Ask Jerilynn: The term, “depo” means a deposit or injection and Provera is a common brand name of the most frequently used synthetic progestin in North America, medroxyprogesterone acetate (MPA). Depo is a shot of MPA given every three months in the large dose of 150 mg. Depo prevents pregnancy by “drying up” the cervical mucus so sperm have trouble swimming, by thinning the endometrium (uterine lining) so a fertilized egg can’t implant and primarily by suppressing the hypothalamic and pituitary signals that coordinate the menstrual cycle. That means a woman’s own hormone levels become almost as low as in menopause, with very low progesterone and lowered estrogen levels.

LW: Could you explain the hormonal changes behind the several established side effects of Depo? Let’s start with bleeding issues including spotting, unpredictable or non-stop bleeding that can last for several months before, in most women, leading to amenorrhea (no menstrual period).

Ask Jerilynn: It is not entirely clear, but probably the initial unpredictable bleeding relates to how long it takes for this big hormone injection to suppress women’s own estrogen levels. The other reason is that where the endometrium has gotten thin it is more likely to break down and bleed. These unpredictable flow side-effects of Depo are something that women should expect and plan for since they occur in the early days of use for every woman. After the first year of Depo (depending on the age and weight of the woman) about a third of women will have no more bleeding.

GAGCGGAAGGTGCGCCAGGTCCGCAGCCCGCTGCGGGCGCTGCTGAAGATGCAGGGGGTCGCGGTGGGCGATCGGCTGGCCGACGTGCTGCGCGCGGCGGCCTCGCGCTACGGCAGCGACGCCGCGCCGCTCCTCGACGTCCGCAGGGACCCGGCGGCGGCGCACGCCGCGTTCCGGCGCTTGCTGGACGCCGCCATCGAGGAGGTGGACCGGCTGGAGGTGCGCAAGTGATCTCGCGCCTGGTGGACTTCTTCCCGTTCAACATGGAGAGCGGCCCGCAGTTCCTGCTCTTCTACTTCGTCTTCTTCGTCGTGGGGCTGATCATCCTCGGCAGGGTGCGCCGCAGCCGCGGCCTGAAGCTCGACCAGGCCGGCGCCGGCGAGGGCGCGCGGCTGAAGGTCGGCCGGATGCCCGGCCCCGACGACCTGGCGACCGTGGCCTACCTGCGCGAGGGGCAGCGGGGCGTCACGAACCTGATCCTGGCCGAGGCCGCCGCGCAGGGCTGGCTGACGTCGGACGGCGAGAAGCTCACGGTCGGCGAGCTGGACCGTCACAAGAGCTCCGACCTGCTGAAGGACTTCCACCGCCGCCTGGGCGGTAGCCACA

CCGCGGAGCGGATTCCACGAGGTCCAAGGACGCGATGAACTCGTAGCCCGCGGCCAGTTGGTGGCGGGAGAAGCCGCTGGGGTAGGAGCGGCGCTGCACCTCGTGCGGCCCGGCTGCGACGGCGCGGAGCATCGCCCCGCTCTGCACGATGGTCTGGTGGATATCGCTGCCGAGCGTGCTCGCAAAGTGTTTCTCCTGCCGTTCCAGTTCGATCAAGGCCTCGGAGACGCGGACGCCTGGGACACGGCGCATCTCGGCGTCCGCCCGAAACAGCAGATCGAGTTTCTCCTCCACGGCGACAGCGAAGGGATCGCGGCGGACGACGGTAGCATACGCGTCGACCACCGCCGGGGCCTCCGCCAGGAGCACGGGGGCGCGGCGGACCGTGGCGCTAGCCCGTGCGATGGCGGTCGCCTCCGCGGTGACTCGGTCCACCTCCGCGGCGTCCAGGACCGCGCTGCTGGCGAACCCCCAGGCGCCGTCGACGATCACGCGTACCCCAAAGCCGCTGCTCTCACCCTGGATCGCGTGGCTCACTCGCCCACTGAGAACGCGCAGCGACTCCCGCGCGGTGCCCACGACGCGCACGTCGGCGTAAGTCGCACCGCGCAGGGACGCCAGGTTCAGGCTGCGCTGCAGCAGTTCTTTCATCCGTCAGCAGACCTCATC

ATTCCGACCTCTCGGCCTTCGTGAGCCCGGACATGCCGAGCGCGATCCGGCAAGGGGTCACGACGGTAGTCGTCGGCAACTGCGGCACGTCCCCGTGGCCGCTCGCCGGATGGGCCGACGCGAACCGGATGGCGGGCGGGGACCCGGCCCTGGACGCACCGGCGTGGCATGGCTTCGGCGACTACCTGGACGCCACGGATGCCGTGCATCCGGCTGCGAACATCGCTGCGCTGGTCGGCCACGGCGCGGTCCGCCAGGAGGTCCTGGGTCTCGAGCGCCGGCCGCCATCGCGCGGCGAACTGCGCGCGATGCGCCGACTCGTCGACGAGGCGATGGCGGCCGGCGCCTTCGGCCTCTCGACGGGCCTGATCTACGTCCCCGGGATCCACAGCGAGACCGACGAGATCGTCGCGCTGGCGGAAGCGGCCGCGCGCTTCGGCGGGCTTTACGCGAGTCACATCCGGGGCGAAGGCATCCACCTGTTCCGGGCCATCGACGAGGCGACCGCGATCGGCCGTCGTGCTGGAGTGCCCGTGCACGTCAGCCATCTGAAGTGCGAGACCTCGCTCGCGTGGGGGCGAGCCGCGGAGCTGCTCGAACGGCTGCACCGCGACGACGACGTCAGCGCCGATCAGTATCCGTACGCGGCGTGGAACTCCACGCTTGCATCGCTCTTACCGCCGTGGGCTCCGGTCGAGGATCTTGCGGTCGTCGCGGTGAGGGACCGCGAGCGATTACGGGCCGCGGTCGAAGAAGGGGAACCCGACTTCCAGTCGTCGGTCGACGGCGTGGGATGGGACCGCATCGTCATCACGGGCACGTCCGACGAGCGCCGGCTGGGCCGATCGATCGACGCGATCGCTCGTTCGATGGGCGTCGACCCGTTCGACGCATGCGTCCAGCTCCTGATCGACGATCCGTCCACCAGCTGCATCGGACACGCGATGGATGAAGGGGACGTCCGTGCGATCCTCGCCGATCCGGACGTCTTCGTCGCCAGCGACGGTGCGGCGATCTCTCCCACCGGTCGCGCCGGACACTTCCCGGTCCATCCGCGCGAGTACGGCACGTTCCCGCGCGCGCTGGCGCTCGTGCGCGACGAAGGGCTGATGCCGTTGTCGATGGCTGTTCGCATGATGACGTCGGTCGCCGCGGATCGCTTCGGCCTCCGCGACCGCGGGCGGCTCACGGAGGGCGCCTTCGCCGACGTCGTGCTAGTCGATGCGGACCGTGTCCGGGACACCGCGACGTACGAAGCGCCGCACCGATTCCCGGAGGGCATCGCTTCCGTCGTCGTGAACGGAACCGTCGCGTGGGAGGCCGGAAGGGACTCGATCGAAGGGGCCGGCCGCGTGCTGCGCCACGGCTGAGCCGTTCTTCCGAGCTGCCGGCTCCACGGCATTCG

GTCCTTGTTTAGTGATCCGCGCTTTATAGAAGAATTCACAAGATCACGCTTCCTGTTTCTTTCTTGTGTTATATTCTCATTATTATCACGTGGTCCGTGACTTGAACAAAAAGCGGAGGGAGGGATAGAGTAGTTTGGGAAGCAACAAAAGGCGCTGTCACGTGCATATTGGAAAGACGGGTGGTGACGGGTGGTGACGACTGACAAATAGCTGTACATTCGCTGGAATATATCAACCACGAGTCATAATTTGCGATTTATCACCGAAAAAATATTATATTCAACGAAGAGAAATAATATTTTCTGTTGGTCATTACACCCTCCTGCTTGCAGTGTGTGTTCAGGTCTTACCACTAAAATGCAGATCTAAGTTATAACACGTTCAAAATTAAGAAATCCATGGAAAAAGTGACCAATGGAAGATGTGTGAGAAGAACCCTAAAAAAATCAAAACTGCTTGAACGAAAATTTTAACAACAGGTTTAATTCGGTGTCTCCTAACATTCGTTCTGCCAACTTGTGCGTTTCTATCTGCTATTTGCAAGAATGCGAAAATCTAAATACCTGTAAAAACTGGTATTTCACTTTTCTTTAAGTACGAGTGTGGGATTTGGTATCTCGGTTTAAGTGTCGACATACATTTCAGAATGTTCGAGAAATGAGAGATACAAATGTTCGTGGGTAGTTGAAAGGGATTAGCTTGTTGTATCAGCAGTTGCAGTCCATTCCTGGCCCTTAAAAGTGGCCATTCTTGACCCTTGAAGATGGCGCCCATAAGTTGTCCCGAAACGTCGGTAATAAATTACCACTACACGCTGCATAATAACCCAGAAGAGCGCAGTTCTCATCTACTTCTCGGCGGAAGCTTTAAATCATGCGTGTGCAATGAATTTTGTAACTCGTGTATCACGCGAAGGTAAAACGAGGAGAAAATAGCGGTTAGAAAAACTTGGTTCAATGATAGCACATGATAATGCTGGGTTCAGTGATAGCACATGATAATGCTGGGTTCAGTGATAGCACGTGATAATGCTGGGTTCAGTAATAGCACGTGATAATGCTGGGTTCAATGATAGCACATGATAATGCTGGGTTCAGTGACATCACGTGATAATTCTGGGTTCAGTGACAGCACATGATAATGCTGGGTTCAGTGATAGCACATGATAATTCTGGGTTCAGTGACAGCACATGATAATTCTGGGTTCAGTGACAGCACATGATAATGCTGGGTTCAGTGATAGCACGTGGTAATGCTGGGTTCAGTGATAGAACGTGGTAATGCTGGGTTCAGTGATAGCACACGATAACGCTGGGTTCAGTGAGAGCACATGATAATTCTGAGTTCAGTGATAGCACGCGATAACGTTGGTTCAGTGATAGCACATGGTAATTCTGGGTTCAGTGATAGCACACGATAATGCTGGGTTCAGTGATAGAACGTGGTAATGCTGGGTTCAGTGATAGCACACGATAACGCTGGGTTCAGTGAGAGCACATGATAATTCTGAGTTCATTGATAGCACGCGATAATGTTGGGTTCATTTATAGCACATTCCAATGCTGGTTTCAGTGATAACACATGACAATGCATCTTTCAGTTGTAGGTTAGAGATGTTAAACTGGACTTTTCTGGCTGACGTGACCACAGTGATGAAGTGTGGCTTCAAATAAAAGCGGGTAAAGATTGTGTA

LW: What about headaches and depression?

Ask Jerilynn: It is not clear why headaches increase on Depo—they tend not to be serious migraine headaches but are more stress type. Perhaps they are related to the higher stress hormones the body makes whenever estrogen levels drop. Unfortunately, headaches tend to increase over time, rather than getting better as the not-so-funny bleeding does.

The reasons for depression are mysterious to me but this is an important adverse effect. I believe that anyone who has previously had an episode of depression (whether diagnosed or not, but sufficient to interfere with life and work) should avoid Depo.

LW: Although there has been little discussion about bone health concerns on the previous blog post, I think we should address the fact that Depo causes bone loss. How does it do this?

Ask Jerilynn: As we discussed, Depo causes estrogen levels to drop. Dropping estrogen levels always cause bone loss. Several randomized, blinded studies for example, have shown that if women taking Depo wear an estrogen patch, compared with a placebo patch, they don’t lose bone. (That was a test of the cause of bone loss but isn’t a good strategy during Depo because it might prevent its contraceptive effectiveness).